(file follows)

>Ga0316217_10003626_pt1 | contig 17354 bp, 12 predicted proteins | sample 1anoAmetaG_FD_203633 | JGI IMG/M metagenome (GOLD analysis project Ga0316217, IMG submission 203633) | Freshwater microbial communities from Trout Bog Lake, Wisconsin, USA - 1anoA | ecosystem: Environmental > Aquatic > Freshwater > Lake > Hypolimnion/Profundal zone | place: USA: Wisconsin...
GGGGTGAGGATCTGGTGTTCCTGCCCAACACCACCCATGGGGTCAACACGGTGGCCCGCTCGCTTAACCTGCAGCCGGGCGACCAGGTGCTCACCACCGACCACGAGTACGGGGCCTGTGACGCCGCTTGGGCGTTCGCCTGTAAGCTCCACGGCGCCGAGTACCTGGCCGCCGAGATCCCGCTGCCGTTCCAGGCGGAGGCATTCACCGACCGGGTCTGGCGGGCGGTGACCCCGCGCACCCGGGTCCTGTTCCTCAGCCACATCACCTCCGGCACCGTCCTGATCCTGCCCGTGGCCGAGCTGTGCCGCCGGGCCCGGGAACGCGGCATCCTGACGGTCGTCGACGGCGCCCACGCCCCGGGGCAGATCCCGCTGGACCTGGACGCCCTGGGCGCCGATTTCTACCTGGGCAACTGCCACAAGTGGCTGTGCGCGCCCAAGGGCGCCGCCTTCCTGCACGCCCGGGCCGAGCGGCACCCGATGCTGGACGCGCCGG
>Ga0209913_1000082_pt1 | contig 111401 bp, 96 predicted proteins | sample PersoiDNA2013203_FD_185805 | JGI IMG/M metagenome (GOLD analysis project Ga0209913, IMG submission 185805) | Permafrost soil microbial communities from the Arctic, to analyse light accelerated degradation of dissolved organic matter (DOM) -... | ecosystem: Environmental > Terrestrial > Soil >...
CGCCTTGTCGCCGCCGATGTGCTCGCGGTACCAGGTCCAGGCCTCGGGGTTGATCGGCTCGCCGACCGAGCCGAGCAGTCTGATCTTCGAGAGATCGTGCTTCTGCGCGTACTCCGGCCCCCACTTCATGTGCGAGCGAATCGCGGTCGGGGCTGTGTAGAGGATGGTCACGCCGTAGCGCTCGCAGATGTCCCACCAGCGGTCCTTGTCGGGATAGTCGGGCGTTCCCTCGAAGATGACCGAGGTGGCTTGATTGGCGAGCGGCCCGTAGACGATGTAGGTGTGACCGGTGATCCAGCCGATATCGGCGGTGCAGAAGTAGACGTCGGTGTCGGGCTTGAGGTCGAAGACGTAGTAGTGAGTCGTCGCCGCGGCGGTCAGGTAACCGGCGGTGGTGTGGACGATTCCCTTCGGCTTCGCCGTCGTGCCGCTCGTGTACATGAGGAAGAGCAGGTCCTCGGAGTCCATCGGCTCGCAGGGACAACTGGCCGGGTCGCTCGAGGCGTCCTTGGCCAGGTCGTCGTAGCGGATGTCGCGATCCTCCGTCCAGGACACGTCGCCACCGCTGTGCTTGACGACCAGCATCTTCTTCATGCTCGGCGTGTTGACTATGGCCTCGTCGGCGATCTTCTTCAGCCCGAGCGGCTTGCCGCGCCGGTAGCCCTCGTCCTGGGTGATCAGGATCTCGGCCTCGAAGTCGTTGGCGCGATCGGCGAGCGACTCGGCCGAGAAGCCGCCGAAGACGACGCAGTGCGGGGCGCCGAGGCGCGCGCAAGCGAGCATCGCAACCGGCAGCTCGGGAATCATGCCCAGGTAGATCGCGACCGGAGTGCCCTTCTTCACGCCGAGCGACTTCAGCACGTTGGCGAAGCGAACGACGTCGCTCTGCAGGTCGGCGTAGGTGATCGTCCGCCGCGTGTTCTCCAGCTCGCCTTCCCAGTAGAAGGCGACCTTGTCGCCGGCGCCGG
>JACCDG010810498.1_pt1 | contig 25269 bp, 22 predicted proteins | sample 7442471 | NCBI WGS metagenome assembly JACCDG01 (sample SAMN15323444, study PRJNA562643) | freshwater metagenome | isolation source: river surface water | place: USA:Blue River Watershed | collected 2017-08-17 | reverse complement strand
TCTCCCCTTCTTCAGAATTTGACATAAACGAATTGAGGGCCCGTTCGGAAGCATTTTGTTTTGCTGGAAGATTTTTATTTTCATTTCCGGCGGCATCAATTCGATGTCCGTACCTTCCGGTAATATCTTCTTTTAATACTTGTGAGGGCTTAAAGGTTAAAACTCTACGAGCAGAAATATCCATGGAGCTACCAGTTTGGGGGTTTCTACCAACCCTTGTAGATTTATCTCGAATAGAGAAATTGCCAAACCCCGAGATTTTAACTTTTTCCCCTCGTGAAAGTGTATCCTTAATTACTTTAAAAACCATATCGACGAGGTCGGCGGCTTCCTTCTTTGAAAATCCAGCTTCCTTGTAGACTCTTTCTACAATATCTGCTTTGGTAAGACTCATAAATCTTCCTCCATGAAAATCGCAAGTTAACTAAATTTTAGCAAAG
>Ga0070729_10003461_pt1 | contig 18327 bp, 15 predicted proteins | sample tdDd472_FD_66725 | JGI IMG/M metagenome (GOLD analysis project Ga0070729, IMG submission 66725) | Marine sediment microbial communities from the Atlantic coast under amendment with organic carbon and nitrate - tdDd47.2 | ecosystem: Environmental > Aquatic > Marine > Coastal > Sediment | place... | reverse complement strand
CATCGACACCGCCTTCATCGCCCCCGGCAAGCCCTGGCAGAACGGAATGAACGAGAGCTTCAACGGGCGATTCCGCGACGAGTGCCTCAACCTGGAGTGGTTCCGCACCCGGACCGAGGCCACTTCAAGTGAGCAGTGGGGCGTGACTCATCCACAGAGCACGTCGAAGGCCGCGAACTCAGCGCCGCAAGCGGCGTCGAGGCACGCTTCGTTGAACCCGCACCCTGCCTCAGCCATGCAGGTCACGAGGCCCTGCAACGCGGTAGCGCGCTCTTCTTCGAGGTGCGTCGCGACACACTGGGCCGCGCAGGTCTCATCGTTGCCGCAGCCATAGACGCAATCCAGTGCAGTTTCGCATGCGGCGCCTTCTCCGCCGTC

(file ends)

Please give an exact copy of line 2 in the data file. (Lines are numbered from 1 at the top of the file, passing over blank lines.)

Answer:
GGGGTGAGGATCTGGTGTTCCTGCCCAACACCACCCATGGGGTCAACACGGTGGCCCGCTCGCTTAACCTGCAGCCGGGCGACCAGGTGCTCACCACCGACCACGAGTACGGGGCCTGTGACGCCGCTTGGGCGTTCGCCTGTAAGCTCCACGGCGCCGAGTACCTGGCCGCCGAGATCCCGCTGCCGTTCCAGGCGGAGGCATTCACCGACCGGGTCTGGCGGGCGGTGACCCCGCGCACCCGGGTCCTGTTCCTCAGCCACATCACCTCCGGCACCGTCCTGATCCTGCCCGTGGCCGAGCTGTGCCGCCGGGCCCGGGAACGCGGCATCCTGACGGTCGTCGACGGCGCCCACGCCCCGGGGCAGATCCCGCTGGACCTGGACGCCCTGGGCGCCGATTTCTACCTGGGCAACTGCCACAAGTGGCTGTGCGCGCCCAAGGGCGCCGCCTTCCTGCACGCCCGGGCCGAGCGGCACCCGATGCTGGACGCGCCGG